The slaughter was not limited to Delhi, though. Sikhs were killed in Gurgaon, Kanpur, Bokaro, Indore and many other towns and cities in States ruled by the Congress. In a replay of the mayhem in Delhi, 26 Sikh soldiers were pulled out of trains and killed.
After quenching their thirst for blood, the mobs retreated to savour their ‘revenge’. The flames died and the winter air blew away the stench of death. Rajiv Gandhi’s Government issued a statement placing the death toll at 425!
Demands for a judicial inquiry were stonewalled by Rajiv Gandhi. Human rights organisations petitioned the courts; the Government said courts were not empowered to order inquiries. Meanwhile, Rajiv Gandhi dissolved the Lok Sabha and went for an early election, which the Congress swept by using the ‘sympathy card’ and launching a vitriolic hate campaign.
Once in office, Rajiv Gandhi was desperate for a breakthrough in Punjab. He mollycoddled Akali leader Sant Harchand Singh Longowal into agreeing to sign a peace accord with him. Sant Longowal listed a set of pre-conditions; one of them was the setting up of a judicial commission to inquire into the pogrom.
Thus was born the Ranganath Misra Commission of Inquiry, which took on the job of crafting a report that would suggest extra-terrestrials were to be blamed for whatever had happened. Worse, submissions and affidavits were passed on to those accused of leading the mobs; some of these documents were later recovered from the house of Sajjan Kumar. Gag orders were issued, preventing the Press from reporting in-camera proceedings of the Commission.
For full six months, Rajiv Gandhi refused to make public the Ranganath Misra Commission’s report. When it was tabled in Parliament, the report was found to be an amazing travesty of the truth; neither were the guilty men of 1984 named, now was responsibility fixed.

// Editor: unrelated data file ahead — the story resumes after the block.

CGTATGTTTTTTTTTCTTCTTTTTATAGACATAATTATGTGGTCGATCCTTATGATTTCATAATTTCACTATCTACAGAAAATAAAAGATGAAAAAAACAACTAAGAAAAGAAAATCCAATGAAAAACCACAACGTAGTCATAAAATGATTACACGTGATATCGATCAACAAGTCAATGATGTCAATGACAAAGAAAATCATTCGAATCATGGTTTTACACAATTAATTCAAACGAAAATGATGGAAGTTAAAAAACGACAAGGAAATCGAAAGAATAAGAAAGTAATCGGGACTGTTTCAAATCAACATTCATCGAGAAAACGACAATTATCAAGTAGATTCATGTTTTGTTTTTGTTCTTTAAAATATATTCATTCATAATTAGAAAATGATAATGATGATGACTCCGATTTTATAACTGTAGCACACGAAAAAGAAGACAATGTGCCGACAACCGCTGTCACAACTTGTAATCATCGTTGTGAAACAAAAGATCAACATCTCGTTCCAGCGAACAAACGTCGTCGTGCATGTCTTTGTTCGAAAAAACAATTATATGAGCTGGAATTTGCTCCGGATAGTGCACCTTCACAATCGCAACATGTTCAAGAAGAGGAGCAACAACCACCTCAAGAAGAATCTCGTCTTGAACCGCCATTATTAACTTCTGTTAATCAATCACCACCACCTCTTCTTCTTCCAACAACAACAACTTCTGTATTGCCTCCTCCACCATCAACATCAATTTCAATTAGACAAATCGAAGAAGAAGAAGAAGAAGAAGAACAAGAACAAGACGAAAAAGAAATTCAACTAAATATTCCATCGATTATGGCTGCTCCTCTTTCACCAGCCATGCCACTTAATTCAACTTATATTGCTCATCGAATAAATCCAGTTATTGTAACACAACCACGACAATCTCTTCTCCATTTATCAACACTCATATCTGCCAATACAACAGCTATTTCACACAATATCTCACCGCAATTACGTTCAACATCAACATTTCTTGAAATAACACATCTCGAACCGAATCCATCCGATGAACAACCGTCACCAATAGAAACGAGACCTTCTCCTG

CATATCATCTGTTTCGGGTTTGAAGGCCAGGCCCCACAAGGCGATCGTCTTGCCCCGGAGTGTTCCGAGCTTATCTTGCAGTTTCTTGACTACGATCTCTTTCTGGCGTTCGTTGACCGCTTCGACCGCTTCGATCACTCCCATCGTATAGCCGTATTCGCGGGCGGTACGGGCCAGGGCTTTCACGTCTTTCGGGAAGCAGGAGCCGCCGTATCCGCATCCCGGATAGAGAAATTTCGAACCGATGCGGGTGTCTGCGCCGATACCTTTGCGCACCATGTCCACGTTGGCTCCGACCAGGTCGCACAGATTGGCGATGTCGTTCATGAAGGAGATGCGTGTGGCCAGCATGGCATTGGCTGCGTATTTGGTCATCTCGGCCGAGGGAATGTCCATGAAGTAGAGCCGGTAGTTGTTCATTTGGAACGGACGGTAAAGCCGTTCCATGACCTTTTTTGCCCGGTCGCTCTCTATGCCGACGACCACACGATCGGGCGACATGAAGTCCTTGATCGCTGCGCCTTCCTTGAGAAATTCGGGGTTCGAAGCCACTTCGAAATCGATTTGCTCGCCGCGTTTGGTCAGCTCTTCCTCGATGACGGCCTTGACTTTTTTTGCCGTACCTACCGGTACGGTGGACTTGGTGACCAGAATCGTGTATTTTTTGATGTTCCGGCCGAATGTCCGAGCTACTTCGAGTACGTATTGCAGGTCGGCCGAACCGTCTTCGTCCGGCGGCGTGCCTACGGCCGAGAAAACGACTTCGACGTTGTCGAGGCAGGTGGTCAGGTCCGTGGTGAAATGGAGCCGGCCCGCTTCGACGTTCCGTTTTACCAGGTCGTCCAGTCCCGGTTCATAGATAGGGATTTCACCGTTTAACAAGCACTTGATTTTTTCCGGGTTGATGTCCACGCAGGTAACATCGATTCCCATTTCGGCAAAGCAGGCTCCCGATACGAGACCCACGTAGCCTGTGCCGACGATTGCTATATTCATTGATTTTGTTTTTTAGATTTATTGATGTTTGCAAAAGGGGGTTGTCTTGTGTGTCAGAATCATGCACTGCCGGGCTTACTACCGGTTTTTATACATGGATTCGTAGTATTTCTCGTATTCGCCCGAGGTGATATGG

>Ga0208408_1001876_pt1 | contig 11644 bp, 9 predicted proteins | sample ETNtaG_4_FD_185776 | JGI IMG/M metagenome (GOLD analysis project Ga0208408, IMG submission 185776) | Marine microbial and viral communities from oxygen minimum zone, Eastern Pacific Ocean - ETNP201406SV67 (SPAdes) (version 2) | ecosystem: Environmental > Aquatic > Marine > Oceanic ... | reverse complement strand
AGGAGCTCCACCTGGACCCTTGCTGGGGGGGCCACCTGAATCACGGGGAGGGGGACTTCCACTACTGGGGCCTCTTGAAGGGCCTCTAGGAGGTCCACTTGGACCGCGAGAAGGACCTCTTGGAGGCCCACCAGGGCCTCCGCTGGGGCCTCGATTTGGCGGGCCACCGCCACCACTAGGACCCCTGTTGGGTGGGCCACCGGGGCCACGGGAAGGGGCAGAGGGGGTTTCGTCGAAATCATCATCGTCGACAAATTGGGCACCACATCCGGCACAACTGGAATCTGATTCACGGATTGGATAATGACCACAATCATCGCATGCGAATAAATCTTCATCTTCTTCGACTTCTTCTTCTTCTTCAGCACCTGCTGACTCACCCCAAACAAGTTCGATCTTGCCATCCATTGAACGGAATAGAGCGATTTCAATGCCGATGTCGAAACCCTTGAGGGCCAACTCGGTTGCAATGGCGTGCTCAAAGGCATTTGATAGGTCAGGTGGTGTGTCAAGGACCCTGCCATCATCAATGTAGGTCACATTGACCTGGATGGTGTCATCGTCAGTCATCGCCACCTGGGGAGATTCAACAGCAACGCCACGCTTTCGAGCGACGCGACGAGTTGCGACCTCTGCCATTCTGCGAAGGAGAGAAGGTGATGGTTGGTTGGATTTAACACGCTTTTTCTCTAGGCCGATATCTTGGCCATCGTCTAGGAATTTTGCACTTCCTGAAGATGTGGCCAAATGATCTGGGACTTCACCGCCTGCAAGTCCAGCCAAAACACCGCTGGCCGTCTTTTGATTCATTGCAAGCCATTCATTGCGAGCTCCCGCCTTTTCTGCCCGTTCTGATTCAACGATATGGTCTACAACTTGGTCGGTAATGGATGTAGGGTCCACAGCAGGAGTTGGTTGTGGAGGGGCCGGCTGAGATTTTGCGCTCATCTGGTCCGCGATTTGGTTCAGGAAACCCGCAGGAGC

Subsequently, nine commissions and committees were set up to get to the truth, but they were either disbanded midway or not allowed access to documents and evidence. India had to wait for the report of the Nanavati Commission for an approximate version of the real story.
Justice Nanavati’s report said, “The Commission considers it safe to record its finding that there is credible evidence against Jagdish Tytler to the effect that very probably he had a hand in organising attacks on Sikhs.” This is not an indictment, Mr Manmohan Singh and his Government decided, so why bother about it? Four years later they remain unrepentant, their attitude remains unchanged.
Two thousand seven hundred and thirty-three men, women and children killed in Delhi, another 2,000 killed elsewhere, scores of women raped, property worth crores of rupees looted or sacked. Families devastated forever, survivors scarred for the rest of their lives.
But the Congress doesn’t care!
This post shall continue to reveal the truth of Sikh genocide 1984 on involvement of govt. machinery, its administration, ministers and the Prime Minister himself i.e from Bottom to Top, so please keep watching whole month of October.
If you want to read this post ahead, kindly click here;
Ajmer Singh Randhawa